· All events will run from 10 a.m.–3 p.m. regardless of locations or dates.
“Our team is focused on doing what we do best – finding ways to help those who depend on us,” said Sasser. “We understand that access to testing is limited. In this pandemic, testing availability for everyone has been a challenge. It’s important to test for this virus so that individuals and families know as quickly as possible when to isolate at home.”
Upstate sites include the following:
· Saturday, May 2 – Augusta Heights Baptist (3018 Augusta St., Greenville, SC 29605)
· Wednesday, May 6 – Augusta Heights Baptist (3018 Augusta St., Greenville, SC 29605)
· Saturday, May 9 – La Unica SuperCenter (6119 White Horse Rd #3, Greenville, SC 29611)
Midlands sites include the following:
· Saturday, May 2 – Union Baptist Church of Rembert (5840 Spring Hill Rd, Rembert, SC 29128)
· Wednesday, May 6 – Hopkins Park Adult Activity Center (144 Hopkins Park Road, Hopkins, SC 29061)
· Friday, May 8 – Richland County Rec Community Center (2750 McCords Ferry Rd, Eastover, SC 29044)
· Saturday, May 9 – Garners Ferry Adult Activity Center (8620 Garners Ferry Road, Hopkins, SC 29061)
The initial test kits were provided to Prisma Health by DHEC at no charge.
Prisma Health has already opened five drive-through testing facilities across the state and testing sites for first responders, as well as launched a free Virtual Visit option for patients with suspected COVID-19, opened a community COVID-19 hotline and this week debuted the state’s first free interactive symptom tracker for the virus. Details of Prisma Health’s COVID-19 community outreach is available at https://www.prismahealth.org/coronavirus/ The hotline number is 1-833-2PRISMA.
Lower Richland Students Win Big in Virtual State Health Sciences Competition
Lower Richland High School students won big at the Virtual South Carolina Health Occupations Students of America (HOSA) Competition, which tested students online on their knowledge of medical terminology, home health sciences, pharmacy science, epidemiology and other areas.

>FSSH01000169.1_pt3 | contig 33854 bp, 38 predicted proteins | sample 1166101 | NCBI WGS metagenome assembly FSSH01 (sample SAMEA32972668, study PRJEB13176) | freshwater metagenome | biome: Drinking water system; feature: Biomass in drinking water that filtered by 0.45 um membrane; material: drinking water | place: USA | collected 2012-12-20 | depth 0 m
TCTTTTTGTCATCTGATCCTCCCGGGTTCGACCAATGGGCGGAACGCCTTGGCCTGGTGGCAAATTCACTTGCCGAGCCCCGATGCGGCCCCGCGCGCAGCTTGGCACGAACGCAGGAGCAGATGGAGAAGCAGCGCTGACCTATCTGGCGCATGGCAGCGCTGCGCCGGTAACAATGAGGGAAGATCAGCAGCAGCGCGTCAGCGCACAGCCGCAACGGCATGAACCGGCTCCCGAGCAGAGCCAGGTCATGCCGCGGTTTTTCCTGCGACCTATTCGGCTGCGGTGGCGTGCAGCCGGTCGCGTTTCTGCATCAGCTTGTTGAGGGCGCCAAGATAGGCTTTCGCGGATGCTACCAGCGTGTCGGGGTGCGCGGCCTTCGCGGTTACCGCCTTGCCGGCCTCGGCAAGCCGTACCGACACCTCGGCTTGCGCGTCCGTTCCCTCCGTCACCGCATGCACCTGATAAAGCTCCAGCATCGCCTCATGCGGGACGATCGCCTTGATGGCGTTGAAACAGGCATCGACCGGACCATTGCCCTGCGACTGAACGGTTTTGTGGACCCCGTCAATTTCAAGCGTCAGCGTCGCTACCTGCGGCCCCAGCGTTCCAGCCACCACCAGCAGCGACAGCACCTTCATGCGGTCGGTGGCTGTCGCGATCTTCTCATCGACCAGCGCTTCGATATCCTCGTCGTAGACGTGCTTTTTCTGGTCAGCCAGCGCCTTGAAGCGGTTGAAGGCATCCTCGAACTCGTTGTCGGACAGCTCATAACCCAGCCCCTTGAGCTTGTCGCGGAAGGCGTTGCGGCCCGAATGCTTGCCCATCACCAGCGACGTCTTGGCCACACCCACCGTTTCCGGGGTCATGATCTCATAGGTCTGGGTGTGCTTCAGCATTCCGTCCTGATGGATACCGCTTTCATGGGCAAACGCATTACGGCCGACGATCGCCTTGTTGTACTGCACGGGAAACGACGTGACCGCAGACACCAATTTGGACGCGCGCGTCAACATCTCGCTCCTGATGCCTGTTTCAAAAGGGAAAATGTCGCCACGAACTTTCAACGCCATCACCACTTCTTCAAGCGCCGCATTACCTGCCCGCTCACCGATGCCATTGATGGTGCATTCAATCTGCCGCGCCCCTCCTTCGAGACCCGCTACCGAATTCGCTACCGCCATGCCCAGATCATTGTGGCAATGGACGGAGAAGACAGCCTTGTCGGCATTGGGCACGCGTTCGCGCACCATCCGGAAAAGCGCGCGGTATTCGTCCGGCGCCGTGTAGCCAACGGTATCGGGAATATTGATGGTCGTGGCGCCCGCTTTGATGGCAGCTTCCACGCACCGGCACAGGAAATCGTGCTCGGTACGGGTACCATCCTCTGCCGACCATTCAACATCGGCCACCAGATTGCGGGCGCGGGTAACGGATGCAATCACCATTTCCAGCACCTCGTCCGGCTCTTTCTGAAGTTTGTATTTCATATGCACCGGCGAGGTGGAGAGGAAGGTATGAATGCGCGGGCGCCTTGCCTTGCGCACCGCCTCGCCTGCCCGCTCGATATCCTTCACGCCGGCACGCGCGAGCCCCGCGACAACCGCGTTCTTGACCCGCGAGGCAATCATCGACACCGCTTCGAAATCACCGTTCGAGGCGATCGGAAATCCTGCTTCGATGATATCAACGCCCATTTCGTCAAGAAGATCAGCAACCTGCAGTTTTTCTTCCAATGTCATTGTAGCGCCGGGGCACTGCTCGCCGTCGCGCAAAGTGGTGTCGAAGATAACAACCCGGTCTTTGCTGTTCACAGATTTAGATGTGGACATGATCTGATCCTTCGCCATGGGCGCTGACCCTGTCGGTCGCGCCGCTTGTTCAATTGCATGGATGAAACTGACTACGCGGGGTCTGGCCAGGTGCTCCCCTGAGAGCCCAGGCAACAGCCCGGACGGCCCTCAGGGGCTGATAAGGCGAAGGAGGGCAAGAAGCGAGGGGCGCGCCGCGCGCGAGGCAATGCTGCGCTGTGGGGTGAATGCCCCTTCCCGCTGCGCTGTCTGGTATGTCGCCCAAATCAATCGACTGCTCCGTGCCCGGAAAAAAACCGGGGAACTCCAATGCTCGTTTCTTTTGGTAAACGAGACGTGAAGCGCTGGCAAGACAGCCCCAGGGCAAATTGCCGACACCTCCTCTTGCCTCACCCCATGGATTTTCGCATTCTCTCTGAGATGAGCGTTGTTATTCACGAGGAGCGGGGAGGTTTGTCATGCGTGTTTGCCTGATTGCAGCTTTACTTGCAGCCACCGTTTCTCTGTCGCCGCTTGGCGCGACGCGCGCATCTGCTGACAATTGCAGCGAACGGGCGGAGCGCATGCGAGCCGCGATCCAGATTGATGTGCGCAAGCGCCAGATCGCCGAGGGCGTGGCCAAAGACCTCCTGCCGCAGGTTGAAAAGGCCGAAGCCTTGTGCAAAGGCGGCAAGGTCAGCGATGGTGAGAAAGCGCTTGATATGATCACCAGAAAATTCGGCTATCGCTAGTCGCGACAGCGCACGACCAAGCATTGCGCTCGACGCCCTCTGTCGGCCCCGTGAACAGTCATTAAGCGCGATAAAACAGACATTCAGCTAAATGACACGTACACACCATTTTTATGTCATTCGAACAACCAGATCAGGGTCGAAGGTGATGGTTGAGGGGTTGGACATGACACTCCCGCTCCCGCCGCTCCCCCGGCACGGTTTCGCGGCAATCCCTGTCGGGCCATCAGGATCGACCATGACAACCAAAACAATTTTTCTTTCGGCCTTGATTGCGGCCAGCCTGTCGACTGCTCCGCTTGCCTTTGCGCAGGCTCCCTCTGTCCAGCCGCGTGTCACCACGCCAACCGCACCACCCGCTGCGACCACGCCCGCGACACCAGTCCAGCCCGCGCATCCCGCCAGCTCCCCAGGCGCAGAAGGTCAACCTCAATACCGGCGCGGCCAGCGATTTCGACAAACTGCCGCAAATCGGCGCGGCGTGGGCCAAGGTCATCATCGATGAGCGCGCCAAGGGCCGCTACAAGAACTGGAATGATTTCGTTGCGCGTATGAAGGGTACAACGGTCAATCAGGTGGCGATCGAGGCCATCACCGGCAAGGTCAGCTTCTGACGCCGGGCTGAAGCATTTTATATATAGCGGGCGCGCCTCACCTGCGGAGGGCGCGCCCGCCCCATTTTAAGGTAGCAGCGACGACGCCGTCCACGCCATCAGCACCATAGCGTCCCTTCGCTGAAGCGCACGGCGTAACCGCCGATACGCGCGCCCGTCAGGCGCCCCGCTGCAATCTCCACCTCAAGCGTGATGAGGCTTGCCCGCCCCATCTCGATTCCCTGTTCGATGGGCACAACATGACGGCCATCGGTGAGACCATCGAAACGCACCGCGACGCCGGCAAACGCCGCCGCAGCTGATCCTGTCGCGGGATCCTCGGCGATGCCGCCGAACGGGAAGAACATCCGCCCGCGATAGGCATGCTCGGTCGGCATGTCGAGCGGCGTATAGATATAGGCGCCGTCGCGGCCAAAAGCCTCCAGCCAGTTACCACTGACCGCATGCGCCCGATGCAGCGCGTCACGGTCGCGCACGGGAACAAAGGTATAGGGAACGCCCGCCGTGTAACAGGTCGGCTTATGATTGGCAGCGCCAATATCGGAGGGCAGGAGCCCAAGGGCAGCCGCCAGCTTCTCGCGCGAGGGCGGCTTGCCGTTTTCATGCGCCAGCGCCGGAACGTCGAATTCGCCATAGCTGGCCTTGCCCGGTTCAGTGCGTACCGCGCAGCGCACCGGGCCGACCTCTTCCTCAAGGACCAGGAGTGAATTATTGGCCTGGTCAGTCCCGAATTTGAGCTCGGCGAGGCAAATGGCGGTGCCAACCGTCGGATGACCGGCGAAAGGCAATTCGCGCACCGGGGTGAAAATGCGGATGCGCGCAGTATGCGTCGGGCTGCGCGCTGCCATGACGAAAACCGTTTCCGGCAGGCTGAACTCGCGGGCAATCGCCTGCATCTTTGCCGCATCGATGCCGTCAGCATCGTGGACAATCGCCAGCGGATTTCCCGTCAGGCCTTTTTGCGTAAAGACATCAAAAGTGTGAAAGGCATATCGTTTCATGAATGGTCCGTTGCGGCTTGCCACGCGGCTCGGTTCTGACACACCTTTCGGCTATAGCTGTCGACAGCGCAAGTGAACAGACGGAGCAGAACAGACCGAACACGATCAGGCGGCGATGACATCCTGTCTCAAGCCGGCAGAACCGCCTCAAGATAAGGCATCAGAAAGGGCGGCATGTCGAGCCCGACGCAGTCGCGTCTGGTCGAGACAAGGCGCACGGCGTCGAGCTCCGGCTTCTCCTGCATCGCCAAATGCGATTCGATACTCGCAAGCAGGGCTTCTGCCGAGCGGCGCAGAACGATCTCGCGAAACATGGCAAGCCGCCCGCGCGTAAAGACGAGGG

Students in Lower Richland’s HOSA chapter won a total of 21 awards and honors, including a first-place award, two second-place awards and two bronze awards. Eight students placed in the “Top 5” category and six students placed in the state’s Healthcare Issues Exam’s “Top 15%.” In addition to having the most students registered for the virtual competition, Lower Richland took home second-place honors in the HOSA Bowl. Lower Richland student Chloe-Ann Cook also received a bronze medal (Barbara H. James Service Award) for community service hours. The chapter raised money for the National Pediatric Cancer Foundation (bronze medal). The online competition was held April 19-24. Students were notified of their awards on May 1.
HOSA is an international career and technical student organization that promotes career opportunities in the healthcare industry. Learn more about the South Carolina Virtual HOSA competition at http://www.schosa.org/
One Columbia announces Artist Emergency Fund
One Columbia for Arts and Culture is privileged to announce an Artist Emergency Fund of $100,000 to provide emergency relief for Columbia-area artists. The fund was developed out of a partnership among the Knight Foundation, Central Carolina Community Foundation and One Columbia to temper the impacts of the COVID-19 pandemic and resulting emergency shutdowns. This fund will provide 40 emergency grants of $2,500 each to support professional artists in the Columbia area.
By offering these funds, the partners are providing much-needed assistance for artists facing hardships caused by the loss of events, performances, and sales. The funds provided by this program can be used to assist artists with any relevant professional needs including artist supplies and materials, rent or mortgage, health insurance, or another professional purpose.
One Columbia will begin accepting applications for a two-week period starting on May 8. The deadline for applications is midnight on Friday, May 22. Eligibility information and applications requirements are available at https://www.onecolumbiasc.com/artist-emergency-fund/.
Cayce Riverwalk and Timmerman Trail: The Cayce Riverwalk and Timmerman Trail are now open. Enjoy more than 20 miles of riverwalk and trails! Shelters remain closed.